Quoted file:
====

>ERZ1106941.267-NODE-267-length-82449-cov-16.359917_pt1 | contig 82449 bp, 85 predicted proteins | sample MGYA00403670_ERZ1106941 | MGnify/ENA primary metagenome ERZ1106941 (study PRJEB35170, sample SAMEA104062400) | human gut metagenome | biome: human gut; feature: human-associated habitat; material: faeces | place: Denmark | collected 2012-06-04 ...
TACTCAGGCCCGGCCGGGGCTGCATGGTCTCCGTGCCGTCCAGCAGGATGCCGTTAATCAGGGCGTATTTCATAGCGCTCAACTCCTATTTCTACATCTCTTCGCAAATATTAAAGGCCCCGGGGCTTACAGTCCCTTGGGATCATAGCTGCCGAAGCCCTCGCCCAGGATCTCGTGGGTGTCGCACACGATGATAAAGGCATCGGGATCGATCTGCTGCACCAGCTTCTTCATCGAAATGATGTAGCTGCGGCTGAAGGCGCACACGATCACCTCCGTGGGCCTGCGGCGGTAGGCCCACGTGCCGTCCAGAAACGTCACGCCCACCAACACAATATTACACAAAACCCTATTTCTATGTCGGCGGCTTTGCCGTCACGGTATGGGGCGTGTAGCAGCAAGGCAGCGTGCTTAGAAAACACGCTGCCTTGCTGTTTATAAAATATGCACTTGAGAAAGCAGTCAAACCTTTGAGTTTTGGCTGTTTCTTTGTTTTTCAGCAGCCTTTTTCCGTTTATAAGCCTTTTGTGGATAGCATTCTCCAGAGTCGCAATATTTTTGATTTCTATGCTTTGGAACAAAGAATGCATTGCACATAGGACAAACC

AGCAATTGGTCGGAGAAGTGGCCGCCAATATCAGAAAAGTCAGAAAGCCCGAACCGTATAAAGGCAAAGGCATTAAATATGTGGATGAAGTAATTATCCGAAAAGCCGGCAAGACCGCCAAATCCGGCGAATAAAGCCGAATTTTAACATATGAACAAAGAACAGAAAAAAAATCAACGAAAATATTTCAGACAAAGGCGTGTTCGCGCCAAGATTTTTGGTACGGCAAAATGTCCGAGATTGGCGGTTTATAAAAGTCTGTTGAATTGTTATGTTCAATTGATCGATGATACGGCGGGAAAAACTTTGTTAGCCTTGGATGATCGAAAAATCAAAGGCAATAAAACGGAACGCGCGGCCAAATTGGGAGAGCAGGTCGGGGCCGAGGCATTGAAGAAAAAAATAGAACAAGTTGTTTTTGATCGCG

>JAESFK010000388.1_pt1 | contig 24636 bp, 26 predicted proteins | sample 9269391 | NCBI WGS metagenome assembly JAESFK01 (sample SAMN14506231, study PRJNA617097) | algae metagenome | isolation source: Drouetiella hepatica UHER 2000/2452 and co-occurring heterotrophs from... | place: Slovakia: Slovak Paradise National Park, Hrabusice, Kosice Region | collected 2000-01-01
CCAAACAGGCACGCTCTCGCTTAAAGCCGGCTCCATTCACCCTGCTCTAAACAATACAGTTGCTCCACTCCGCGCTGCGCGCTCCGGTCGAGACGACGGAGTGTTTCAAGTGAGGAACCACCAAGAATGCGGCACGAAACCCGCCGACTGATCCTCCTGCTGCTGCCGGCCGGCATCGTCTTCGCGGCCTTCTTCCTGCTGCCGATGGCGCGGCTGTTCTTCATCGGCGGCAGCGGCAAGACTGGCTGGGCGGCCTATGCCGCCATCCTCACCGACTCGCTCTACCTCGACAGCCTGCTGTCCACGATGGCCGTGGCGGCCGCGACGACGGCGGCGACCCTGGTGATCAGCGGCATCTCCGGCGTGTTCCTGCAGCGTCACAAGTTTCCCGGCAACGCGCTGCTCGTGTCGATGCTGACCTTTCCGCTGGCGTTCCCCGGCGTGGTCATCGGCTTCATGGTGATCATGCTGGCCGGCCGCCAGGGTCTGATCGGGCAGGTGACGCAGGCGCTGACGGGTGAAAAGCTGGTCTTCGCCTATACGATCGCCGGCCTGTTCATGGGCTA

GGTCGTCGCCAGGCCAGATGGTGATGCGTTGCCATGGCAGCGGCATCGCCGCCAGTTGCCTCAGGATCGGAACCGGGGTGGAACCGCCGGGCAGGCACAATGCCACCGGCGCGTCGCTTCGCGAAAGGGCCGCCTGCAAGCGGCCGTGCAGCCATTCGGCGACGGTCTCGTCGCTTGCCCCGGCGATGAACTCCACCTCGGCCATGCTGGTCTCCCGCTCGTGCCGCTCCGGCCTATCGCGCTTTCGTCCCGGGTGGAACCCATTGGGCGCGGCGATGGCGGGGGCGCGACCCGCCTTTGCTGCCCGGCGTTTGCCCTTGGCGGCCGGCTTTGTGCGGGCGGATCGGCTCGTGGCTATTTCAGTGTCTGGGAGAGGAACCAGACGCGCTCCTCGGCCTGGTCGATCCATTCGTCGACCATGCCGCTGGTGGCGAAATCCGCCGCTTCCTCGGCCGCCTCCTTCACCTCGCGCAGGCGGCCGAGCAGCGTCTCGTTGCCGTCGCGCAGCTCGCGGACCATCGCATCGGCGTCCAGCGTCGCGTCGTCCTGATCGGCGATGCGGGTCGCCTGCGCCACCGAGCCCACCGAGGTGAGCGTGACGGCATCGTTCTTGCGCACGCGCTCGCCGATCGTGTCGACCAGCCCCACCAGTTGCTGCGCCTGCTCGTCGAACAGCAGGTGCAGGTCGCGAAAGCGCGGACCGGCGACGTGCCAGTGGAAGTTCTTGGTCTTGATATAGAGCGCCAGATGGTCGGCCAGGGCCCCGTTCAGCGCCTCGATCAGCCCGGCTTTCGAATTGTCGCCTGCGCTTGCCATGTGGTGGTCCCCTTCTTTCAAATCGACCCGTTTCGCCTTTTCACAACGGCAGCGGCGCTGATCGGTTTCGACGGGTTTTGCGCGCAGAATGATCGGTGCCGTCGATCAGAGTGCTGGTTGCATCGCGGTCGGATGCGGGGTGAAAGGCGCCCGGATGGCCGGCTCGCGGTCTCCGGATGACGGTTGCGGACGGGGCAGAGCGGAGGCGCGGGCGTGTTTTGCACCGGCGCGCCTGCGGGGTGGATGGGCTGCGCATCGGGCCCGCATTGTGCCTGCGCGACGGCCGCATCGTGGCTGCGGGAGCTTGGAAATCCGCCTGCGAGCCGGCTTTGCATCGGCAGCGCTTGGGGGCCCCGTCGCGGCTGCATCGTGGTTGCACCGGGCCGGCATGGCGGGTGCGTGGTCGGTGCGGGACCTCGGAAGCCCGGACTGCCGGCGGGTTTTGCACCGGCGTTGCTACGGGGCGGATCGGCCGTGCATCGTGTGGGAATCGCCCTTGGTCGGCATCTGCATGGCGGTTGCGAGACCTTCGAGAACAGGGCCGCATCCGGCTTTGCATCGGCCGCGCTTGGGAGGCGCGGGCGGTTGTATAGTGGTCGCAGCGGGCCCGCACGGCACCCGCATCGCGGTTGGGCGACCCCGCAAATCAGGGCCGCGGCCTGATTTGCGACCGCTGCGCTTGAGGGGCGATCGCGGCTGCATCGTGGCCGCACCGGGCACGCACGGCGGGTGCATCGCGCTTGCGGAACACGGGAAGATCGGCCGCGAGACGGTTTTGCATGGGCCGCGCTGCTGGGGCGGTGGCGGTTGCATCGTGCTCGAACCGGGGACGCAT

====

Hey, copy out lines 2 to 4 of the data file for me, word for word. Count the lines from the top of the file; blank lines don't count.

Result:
TACTCAGGCCCGGCCGGGGCTGCATGGTCTCCGTGCCGTCCAGCAGGATGCCGTTAATCAGGGCGTATTTCATAGCGCTCAACTCCTATTTCTACATCTCTTCGCAAATATTAAAGGCCCCGGGGCTTACAGTCCCTTGGGATCATAGCTGCCGAAGCCCTCGCCCAGGATCTCGTGGGTGTCGCACACGATGATAAAGGCATCGGGATCGATCTGCTGCACCAGCTTCTTCATCGAAATGATGTAGCTGCGGCTGAAGGCGCACACGATCACCTCCGTGGGCCTGCGGCGGTAGGCCCACGTGCCGTCCAGAAACGTCACGCCCACCAACACAATATTACACAAAACCCTATTTCTATGTCGGCGGCTTTGCCGTCACGGTATGGGGCGTGTAGCAGCAAGGCAGCGTGCTTAGAAAACACGCTGCCTTGCTGTTTATAAAATATGCACTTGAGAAAGCAGTCAAACCTTTGAGTTTTGGCTGTTTCTTTGTTTTTCAGCAGCCTTTTTCCGTTTATAAGCCTTTTGTGGATAGCATTCTCCAGAGTCGCAATATTTTTGATTTCTATGCTTTGGAACAAAGAATGCATTGCACATAGGACAAACC

AGCAATTGGTCGGAGAAGTGGCCGCCAATATCAGAAAAGTCAGAAAGCCCGAACCGTATAAAGGCAAAGGCATTAAATATGTGGATGAAGTAATTATCCGAAAAGCCGGCAAGACCGCCAAATCCGGCGAATAAAGCCGAATTTTAACATATGAACAAAGAACAGAAAAAAAATCAACGAAAATATTTCAGACAAAGGCGTGTTCGCGCCAAGATTTTTGGTACGGCAAAATGTCCGAGATTGGCGGTTTATAAAAGTCTGTTGAATTGTTATGTTCAATTGATCGATGATACGGCGGGAAAAACTTTGTTAGCCTTGGATGATCGAAAAATCAAAGGCAATAAAACGGAACGCGCGGCCAAATTGGGAGAGCAGGTCGGGGCCGAGGCATTGAAGAAAAAAATAGAACAAGTTGTTTTTGATCGCG

>JAESFK010000388.1_pt1 | contig 24636 bp, 26 predicted proteins | sample 9269391 | NCBI WGS metagenome assembly JAESFK01 (sample SAMN14506231, study PRJNA617097) | algae metagenome | isolation source: Drouetiella hepatica UHER 2000/2452 and co-occurring heterotrophs from... | place: Slovakia: Slovak Paradise National Park, Hrabusice, Kosice Region | collected 2000-01-01